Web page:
Queen's hosts debate for Kingston & the Islands MP candidates

Candidates discuss environment, institutional reform and economy

From left to right: Conservative Andy Brooke, Green Nathan Townend, Liberal Mark Gerretsen, Libertarian Luke McAllister and NDP Daniel Beals.
From left to right: Conservative Andy Brooke, Green Nathan Townend, Liberal Mark Gerretsen, Libertarian Luke McAllister and NDP Daniel Beals.
Credit: 
Graphic by Arwin Chan

All five federal MP candidates for Kingston and the Islands — Conservative Andy Brooke, Green Nathan Townend, Liberal Mark Gerretsen, Libertarian Luke McAllister and NDP Daniel Beals — took to the podium in Grant Hall to debate student-centric issues Thursday night. 

The event, jointly hosted by the AMS, Political Studies DSC and the SGPS, was moderated by Queen’s political studies professor Kyle Hanniman. The debate will be the last in Kingston before the federal election takes place on Oct. 19.

At the debate, the candidates were presented two questions each in the categories of the economy, the environment, institutional reform and student issues.

At the end of the debate, the candidates took a question period, where they answered questions from the audience.

Major moments of the debate included Brooke’s disagreements with Gerretsen regarding the Liberal platform policies of carbon taxing and foreign relations and Beals’ criticism of Gerretsen following statements he made about women. 

Gerretsen had said that female councillors had “better opinions” than men at City Council meetings, which Beals criticized as a generalization. Gerretsen apologized shortly afterwards.

 

    Student Issues

 

Brooke said the Green Party’s promise of free tuition “sounds wonderful”, but isn’t feasible. He then said he stands by his party’s stance on youth employment, saying the Conservatives have invested millions of dollars into youth job strategy.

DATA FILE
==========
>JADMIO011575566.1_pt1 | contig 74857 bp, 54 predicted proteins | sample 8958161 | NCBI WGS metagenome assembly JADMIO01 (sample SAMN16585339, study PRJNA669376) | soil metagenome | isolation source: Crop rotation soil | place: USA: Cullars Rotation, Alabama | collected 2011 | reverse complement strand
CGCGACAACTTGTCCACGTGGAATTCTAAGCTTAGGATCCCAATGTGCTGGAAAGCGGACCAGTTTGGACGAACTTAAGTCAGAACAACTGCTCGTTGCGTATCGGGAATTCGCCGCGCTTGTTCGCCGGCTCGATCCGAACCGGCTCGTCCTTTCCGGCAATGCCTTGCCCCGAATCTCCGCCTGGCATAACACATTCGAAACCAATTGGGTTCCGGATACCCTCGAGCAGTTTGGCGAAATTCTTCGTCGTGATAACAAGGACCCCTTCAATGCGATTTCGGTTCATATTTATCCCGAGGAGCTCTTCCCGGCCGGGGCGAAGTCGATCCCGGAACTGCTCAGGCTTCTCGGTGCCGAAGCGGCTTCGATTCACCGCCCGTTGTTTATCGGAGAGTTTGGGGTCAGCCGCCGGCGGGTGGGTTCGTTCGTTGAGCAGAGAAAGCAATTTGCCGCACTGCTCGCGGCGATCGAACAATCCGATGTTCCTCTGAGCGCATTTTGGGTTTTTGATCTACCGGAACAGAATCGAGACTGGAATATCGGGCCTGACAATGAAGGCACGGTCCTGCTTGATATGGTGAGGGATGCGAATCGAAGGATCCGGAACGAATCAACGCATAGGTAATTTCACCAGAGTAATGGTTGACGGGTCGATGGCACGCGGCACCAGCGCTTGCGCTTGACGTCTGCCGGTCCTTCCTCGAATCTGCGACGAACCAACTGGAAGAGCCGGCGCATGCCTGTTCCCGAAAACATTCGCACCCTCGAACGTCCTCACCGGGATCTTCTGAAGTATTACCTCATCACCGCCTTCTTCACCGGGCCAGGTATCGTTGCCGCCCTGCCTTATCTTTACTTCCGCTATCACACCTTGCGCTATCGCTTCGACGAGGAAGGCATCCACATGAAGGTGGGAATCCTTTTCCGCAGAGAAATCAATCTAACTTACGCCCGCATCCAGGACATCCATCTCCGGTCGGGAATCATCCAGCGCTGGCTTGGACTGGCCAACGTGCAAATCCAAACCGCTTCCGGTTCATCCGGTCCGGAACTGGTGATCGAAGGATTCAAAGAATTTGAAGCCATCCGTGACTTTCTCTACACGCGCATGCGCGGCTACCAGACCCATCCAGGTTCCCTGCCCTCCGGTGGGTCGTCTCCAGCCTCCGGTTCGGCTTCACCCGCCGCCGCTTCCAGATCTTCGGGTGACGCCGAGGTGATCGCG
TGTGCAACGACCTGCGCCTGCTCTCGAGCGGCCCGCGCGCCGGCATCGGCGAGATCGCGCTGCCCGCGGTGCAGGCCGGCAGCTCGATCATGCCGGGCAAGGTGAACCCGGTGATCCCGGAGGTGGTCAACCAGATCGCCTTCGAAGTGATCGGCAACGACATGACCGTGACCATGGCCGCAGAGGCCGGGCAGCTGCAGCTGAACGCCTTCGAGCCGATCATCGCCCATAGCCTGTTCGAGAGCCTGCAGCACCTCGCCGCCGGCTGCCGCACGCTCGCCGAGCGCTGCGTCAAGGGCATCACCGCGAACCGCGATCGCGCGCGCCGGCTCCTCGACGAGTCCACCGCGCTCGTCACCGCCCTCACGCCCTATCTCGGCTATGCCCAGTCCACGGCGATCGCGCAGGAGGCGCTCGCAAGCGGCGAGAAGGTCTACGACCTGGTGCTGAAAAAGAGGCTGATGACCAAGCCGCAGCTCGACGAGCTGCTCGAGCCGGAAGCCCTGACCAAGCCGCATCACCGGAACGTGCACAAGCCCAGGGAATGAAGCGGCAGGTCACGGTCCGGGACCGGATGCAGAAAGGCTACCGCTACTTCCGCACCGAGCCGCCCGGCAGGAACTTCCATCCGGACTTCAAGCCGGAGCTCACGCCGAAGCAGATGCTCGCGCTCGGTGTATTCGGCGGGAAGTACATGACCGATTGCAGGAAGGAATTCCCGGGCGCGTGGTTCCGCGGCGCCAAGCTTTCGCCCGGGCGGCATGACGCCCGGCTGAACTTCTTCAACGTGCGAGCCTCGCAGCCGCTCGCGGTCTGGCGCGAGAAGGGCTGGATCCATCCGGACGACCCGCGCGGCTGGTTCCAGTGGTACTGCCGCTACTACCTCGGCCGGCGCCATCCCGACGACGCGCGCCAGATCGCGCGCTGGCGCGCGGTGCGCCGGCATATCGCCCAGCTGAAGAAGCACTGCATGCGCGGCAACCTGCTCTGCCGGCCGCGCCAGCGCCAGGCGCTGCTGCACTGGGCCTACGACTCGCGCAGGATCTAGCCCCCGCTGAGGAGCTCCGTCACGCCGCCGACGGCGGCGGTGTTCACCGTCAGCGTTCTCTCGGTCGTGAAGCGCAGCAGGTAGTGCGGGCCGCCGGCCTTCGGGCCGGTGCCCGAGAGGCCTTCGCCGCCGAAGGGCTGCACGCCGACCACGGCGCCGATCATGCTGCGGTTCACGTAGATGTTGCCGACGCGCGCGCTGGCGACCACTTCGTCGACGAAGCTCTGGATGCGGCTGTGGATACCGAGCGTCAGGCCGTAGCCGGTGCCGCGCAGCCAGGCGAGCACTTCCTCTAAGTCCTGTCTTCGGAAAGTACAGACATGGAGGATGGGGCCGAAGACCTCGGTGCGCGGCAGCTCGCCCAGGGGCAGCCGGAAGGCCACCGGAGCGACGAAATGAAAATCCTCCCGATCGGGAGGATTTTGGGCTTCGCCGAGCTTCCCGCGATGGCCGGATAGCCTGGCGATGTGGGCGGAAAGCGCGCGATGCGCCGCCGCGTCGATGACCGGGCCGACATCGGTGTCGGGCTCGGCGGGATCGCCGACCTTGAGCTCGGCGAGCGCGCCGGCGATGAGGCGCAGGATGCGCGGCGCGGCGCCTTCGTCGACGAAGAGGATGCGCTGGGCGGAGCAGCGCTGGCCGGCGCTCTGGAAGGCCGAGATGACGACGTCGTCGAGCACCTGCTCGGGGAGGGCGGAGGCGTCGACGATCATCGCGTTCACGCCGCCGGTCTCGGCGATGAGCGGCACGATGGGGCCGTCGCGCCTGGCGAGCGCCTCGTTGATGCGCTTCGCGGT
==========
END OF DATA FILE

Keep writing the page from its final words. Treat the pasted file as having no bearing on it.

Gerretsen said the Liberals have promised to create more accessible grants and freeze student loans until the graduate is making more than $25,000 a year. He says he supports the Liberals’ promise to make young hires more attractive to employers through insurances premiums and establishing policy.

Beals, meanwhile, described the NDP’s promises to remove all interest on student loans, provide a $200-million investment in grants and another $200-million into creating job opportunities for youth.

McAllister said he believes government should have minimal involvement in how students handle their finances and that “we need to pay for what we want.”

Townend, the Green Party candidate, said he stands by his party’s promise to provide free tuition and said Scandinavian countries provide strong international examples of ways to grant free education to students.

 

    The Environment

 

At the debate, Townend stated that the tax system has the potential to be a powerful tool to create incentives for businesses to be environmentally responsible. Townend also said he believes leadership needs to be held accountable, and rise to the challenge of transitioning to be more environmentally conscious.

Brookes, meanwhile, said he strongly believes in balancing the competing interests of businesses and the environment. Although he said we must remember we are “stewards of this planet”, we must be fiscally realistic.

Gerretsen stressed the Liberal’s pledge of carbon taxing, which he said will encourage industries to limit pollution. Gerretsen assured the audience that the Liberals have promised, if elected, to be present at the next International Conference on Climate Change.